He needed a good shave. Head was getting awfully bristly under that hat of his. Using the glass doors of the freezer as a make-shift mirror, Sascha began to scrap the bristles off his scalp, taking the time to swipe his eyes over the selection of frozen goods. Didn’t seem that any of the meat made it.
God awful. He could do with some real food.
The bell chimed for the door.
Sascha whipped around, ripping a chunk of skin from his head with a hiss. The razor flew to the floor, blood splattered. His hand reached back toward his gun.
Didn’t seem like he’d need it though. Scrawny fellow looked almost anorexic. Mind, Sascha had lost a bit of his brawn on the trek, but he’d never let himself stop eating. Christ, fellow looked like he’d been living off of air like a goddamn chameleon. Sascha could make two of him…mayhap three. (He was often two of most people on their good days, big fellow like him.) No challenge there. He relaxed his arm, face pulled in a sour grimace.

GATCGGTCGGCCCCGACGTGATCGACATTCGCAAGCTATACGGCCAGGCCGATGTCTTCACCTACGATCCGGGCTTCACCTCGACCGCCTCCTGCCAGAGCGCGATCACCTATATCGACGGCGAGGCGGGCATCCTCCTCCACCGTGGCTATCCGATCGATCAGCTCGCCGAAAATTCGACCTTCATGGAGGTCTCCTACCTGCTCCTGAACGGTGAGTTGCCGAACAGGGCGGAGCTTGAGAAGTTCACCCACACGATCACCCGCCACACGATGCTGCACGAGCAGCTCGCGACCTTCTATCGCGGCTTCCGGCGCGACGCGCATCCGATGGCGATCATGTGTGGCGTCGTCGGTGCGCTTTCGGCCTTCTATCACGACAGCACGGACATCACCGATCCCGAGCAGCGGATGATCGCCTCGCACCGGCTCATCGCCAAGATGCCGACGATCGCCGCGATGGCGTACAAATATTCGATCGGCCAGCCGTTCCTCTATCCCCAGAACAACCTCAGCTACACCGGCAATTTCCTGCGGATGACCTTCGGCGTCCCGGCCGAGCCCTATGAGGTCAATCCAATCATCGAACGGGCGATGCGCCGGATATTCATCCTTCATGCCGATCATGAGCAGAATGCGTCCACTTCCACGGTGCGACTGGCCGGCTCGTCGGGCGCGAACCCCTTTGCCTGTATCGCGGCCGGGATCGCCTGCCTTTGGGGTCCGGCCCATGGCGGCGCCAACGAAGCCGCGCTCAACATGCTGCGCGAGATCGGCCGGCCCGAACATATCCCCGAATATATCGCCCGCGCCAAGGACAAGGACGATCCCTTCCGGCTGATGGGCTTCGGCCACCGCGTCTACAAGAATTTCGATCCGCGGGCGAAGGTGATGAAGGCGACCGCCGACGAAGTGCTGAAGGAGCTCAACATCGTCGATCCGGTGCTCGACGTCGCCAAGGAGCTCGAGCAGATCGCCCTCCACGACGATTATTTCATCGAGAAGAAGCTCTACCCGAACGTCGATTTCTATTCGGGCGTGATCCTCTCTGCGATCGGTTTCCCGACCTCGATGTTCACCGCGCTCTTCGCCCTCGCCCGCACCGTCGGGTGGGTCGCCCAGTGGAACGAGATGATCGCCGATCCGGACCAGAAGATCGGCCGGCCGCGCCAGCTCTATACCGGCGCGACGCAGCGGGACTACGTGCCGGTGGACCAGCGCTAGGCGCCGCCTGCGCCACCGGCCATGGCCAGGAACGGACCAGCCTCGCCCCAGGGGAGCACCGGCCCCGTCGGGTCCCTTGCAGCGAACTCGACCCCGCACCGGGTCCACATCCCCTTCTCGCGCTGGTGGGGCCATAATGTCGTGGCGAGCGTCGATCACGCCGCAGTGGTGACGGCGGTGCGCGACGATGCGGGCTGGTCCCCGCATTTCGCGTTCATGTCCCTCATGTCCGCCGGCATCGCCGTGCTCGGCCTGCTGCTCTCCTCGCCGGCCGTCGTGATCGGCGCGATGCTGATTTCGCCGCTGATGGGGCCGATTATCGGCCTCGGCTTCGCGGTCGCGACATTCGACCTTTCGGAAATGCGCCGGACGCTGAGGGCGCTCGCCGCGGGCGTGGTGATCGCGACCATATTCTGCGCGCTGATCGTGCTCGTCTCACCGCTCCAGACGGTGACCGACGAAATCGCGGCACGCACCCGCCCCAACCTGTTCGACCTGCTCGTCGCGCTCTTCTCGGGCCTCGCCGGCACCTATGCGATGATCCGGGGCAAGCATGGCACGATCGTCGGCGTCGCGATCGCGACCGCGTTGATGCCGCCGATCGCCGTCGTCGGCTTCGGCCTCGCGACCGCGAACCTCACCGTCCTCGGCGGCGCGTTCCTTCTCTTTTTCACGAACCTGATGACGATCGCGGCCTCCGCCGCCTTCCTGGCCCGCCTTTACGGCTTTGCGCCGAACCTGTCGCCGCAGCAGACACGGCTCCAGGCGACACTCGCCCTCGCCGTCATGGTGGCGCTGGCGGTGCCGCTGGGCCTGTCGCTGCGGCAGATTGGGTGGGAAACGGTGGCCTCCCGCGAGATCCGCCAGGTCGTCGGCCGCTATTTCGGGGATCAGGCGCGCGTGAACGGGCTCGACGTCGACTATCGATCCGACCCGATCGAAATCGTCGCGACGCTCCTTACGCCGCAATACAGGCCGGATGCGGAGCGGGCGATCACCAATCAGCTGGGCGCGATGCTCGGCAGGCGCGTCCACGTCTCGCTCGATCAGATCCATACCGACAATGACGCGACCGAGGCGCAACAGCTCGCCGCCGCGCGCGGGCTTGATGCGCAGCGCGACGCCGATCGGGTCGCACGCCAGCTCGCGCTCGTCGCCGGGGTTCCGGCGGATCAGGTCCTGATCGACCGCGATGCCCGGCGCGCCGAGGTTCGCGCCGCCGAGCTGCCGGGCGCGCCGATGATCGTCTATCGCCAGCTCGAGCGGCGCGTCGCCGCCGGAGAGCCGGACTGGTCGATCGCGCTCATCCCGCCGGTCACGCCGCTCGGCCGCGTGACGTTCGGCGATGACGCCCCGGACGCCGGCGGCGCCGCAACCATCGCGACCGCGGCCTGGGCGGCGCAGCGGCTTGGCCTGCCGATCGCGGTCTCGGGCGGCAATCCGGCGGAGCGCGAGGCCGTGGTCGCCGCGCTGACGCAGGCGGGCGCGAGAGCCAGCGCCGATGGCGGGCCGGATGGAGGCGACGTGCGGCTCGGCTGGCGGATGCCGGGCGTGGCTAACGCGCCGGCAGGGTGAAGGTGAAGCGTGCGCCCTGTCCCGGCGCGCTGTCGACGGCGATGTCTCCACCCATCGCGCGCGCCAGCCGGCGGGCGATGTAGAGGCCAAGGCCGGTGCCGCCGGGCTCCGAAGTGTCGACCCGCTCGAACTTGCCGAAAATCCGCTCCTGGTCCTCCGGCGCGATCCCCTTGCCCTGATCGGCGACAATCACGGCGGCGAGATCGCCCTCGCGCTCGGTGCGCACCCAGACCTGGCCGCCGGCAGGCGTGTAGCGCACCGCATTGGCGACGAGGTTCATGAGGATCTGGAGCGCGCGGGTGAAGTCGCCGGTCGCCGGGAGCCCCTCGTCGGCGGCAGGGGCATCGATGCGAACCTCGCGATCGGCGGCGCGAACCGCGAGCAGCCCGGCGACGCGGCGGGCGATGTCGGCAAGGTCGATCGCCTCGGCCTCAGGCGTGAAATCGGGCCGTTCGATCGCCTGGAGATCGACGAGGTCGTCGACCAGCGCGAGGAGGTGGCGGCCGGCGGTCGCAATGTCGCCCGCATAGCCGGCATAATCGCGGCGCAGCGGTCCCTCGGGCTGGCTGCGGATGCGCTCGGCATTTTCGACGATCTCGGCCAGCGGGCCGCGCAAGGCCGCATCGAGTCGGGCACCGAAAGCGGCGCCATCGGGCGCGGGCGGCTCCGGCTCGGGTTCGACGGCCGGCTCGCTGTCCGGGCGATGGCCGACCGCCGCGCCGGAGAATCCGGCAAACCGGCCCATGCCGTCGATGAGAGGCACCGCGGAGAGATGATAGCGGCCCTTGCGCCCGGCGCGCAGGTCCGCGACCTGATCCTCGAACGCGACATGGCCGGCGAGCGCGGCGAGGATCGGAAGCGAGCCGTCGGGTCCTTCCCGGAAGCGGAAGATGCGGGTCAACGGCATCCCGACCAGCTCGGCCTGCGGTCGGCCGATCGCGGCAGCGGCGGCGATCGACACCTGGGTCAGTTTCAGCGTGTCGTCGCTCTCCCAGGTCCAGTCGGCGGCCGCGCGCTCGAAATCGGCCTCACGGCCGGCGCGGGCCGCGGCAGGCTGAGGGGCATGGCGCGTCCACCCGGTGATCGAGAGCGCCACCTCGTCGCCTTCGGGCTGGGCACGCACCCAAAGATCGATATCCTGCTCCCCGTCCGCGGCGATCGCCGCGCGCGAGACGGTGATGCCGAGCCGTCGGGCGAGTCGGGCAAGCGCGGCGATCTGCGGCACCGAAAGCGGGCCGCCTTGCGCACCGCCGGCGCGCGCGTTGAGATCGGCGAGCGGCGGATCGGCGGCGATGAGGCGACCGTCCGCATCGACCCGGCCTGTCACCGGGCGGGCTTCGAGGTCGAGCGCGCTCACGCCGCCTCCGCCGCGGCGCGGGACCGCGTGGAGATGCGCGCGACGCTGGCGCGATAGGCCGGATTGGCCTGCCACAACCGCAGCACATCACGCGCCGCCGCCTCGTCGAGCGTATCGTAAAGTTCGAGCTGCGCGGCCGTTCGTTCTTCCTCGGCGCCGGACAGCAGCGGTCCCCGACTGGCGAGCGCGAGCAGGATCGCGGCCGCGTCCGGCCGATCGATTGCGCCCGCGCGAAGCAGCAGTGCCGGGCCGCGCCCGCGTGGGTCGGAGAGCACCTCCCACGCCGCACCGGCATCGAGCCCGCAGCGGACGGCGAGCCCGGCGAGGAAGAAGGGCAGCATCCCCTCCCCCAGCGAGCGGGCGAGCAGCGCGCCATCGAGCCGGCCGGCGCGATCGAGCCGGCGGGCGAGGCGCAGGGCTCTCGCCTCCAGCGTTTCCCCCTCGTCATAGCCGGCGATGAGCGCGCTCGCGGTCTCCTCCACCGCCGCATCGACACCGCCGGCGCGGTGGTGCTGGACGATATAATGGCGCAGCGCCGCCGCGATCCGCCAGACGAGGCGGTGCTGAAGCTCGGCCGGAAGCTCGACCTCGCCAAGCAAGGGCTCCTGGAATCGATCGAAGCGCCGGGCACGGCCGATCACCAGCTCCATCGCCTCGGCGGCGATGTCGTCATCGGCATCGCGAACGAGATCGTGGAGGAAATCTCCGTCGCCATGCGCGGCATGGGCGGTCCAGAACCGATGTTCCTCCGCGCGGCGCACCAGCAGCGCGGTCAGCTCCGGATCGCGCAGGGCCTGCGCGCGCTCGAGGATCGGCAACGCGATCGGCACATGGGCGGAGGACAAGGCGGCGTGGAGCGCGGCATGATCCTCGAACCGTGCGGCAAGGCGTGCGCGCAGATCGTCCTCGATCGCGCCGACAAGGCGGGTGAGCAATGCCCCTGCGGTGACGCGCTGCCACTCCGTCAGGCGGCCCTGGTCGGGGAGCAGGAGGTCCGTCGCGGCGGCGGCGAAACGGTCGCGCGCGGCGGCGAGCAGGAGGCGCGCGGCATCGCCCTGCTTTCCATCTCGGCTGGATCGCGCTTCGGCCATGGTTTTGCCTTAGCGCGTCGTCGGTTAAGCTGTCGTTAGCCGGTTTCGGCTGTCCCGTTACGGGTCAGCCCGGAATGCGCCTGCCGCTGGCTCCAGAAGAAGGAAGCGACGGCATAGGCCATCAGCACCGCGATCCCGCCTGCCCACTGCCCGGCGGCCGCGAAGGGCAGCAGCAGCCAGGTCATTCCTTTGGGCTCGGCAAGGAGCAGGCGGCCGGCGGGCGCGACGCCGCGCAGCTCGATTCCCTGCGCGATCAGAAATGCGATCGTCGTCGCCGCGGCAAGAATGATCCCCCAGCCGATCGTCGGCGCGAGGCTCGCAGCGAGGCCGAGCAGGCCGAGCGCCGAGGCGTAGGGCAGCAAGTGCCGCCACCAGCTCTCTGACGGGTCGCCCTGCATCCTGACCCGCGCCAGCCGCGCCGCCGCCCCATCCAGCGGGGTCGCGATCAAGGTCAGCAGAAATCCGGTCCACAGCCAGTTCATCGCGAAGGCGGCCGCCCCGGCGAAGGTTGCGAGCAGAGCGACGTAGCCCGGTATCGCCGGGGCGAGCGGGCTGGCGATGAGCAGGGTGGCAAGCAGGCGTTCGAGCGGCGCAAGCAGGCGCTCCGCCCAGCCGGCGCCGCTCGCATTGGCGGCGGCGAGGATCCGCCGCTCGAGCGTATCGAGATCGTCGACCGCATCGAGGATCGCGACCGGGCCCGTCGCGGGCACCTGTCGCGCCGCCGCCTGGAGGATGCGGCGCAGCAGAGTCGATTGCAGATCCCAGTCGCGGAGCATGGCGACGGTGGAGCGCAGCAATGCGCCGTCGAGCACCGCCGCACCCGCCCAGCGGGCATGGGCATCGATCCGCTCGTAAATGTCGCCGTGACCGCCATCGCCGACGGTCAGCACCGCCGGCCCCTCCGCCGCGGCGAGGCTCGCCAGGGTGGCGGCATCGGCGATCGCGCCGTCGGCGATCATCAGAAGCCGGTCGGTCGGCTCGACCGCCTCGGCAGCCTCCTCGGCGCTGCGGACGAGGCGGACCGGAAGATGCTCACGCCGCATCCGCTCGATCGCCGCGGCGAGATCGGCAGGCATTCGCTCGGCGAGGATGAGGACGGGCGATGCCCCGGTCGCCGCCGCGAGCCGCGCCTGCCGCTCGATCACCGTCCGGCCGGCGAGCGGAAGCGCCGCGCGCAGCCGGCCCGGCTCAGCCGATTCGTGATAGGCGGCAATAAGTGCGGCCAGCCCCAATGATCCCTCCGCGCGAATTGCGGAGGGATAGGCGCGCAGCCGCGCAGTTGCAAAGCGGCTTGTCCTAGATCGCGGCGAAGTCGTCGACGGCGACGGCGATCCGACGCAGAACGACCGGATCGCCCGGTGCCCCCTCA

“First living fellow I’ve seen in damned near a month, and the bastard makes me bleed,” he eyed the stranger, flicking brown eyes up and down his form. Not much to look at, really. But a damned sight better than those corpses.
And, if he were truthful, he’d admit his heart was ramming a mile a minute at running into someone breathing. Might smell a bit, but not so bad as those dead folks.
“My site. Found it first. I get first picks. Understood?”
Not that Sascha would take ‘no’ lightly. Hopefully the fellow wouldn’t be too apt to putting up a fight. Didn’t look like he had much of anything left in him, and Sascha’s near seven feet of filled out height ought to make him think twice. But desperate people did desperate things. He kept his hand near his hip. Ready to draw.
Could be a crazy.
“Pack your bags!”